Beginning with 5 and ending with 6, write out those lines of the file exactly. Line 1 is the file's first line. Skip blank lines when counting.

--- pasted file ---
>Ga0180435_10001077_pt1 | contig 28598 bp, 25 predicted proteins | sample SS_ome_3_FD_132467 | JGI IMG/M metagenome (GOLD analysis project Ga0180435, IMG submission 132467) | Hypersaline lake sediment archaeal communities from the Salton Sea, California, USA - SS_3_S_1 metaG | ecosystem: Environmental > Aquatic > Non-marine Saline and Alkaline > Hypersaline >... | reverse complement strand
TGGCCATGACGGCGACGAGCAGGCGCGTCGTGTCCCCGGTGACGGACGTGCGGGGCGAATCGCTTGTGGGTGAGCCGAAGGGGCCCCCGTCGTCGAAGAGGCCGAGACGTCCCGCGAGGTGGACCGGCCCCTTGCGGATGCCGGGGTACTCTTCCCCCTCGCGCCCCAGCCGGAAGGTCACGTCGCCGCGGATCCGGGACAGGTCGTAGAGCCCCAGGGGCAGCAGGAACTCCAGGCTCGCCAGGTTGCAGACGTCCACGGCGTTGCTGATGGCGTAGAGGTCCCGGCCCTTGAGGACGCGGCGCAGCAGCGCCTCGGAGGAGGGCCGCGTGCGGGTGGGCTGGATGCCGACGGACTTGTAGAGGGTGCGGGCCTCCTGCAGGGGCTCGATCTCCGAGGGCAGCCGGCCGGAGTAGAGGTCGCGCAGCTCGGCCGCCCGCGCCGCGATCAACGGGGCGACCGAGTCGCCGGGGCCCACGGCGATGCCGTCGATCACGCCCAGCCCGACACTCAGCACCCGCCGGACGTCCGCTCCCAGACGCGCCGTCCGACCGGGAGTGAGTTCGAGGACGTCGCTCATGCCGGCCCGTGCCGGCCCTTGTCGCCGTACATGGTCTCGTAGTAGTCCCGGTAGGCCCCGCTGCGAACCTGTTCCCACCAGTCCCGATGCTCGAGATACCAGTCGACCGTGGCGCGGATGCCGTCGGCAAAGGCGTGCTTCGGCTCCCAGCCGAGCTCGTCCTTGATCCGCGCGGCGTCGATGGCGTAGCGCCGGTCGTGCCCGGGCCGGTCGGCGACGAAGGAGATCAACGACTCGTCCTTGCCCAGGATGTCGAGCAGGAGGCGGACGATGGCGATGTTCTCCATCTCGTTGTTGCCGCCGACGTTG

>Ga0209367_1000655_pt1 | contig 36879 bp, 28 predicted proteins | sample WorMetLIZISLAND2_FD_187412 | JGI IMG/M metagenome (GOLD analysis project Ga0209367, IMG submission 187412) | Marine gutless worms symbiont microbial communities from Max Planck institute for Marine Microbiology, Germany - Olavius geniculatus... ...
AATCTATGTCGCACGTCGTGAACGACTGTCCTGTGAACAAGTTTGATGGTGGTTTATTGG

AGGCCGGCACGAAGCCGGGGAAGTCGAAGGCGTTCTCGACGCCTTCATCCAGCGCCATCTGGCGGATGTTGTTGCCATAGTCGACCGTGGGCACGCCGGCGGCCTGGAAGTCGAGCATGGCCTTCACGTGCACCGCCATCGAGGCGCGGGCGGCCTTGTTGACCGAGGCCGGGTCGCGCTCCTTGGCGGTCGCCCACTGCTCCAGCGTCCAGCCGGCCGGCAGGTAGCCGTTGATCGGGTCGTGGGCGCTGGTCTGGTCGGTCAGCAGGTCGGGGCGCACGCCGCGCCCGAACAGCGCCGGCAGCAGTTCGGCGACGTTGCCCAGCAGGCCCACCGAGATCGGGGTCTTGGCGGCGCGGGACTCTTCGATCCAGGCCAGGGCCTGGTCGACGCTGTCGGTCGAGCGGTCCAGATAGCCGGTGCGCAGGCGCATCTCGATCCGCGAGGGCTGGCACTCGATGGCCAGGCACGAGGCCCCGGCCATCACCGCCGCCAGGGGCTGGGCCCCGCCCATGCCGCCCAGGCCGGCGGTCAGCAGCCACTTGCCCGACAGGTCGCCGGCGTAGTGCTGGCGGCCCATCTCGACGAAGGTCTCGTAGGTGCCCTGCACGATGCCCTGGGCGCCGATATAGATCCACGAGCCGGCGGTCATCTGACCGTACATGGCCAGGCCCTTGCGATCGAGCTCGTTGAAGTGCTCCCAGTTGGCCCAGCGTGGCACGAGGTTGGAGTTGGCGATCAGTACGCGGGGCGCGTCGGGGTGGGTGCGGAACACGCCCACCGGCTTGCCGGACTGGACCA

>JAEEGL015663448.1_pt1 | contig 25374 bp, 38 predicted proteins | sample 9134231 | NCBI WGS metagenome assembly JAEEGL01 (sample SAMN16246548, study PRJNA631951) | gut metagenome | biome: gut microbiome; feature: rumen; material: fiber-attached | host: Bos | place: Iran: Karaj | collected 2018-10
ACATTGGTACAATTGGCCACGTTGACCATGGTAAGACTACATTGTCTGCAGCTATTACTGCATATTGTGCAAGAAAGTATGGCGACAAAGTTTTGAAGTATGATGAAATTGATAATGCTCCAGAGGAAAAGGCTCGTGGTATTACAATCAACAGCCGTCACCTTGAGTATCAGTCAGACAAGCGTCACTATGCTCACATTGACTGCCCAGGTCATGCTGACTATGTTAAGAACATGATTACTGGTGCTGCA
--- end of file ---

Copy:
AGGCCGGCACGAAGCCGGGGAAGTCGAAGGCGTTCTCGACGCCTTCATCCAGCGCCATCTGGCGGATGTTGTTGCCATAGTCGACCGTGGGCACGCCGGCGGCCTGGAAGTCGAGCATGGCCTTCACGTGCACCGCCATCGAGGCGCGGGCGGCCTTGTTGACCGAGGCCGGGTCGCGCTCCTTGGCGGTCGCCCACTGCTCCAGCGTCCAGCCGGCCGGCAGGTAGCCGTTGATCGGGTCGTGGGCGCTGGTCTGGTCGGTCAGCAGGTCGGGGCGCACGCCGCGCCCGAACAGCGCCGGCAGCAGTTCGGCGACGTTGCCCAGCAGGCCCACCGAGATCGGGGTCTTGGCGGCGCGGGACTCTTCGATCCAGGCCAGGGCCTGGTCGACGCTGTCGGTCGAGCGGTCCAGATAGCCGGTGCGCAGGCGCATCTCGATCCGCGAGGGCTGGCACTCGATGGCCAGGCACGAGGCCCCGGCCATCACCGCCGCCAGGGGCTGGGCCCCGCCCATGCCGCCCAGGCCGGCGGTCAGCAGCCACTTGCCCGACAGGTCGCCGGCGTAGTGCTGGCGGCCCATCTCGACGAAGGTCTCGTAGGTGCCCTGCACGATGCCCTGGGCGCCGATATAGATCCACGAGCCGGCGGTCATCTGACCGTACATGGCCAGGCCCTTGCGATCGAGCTCGTTGAAGTGCTCCCAGTTGGCCCAGCGTGGCACGAGGTTGGAGTTGGCGATCAGTACGCGGGGCGCGTCGGGGTGGGTGCGGAACACGCCCACCGGCTTGCCGGACTGGACCA

>JAEEGL015663448.1_pt1 | contig 25374 bp, 38 predicted proteins | sample 9134231 | NCBI WGS metagenome assembly JAEEGL01 (sample SAMN16246548, study PRJNA631951) | gut metagenome | biome: gut microbiome; feature: rumen; material: fiber-attached | host: Bos | place: Iran: Karaj | collected 2018-10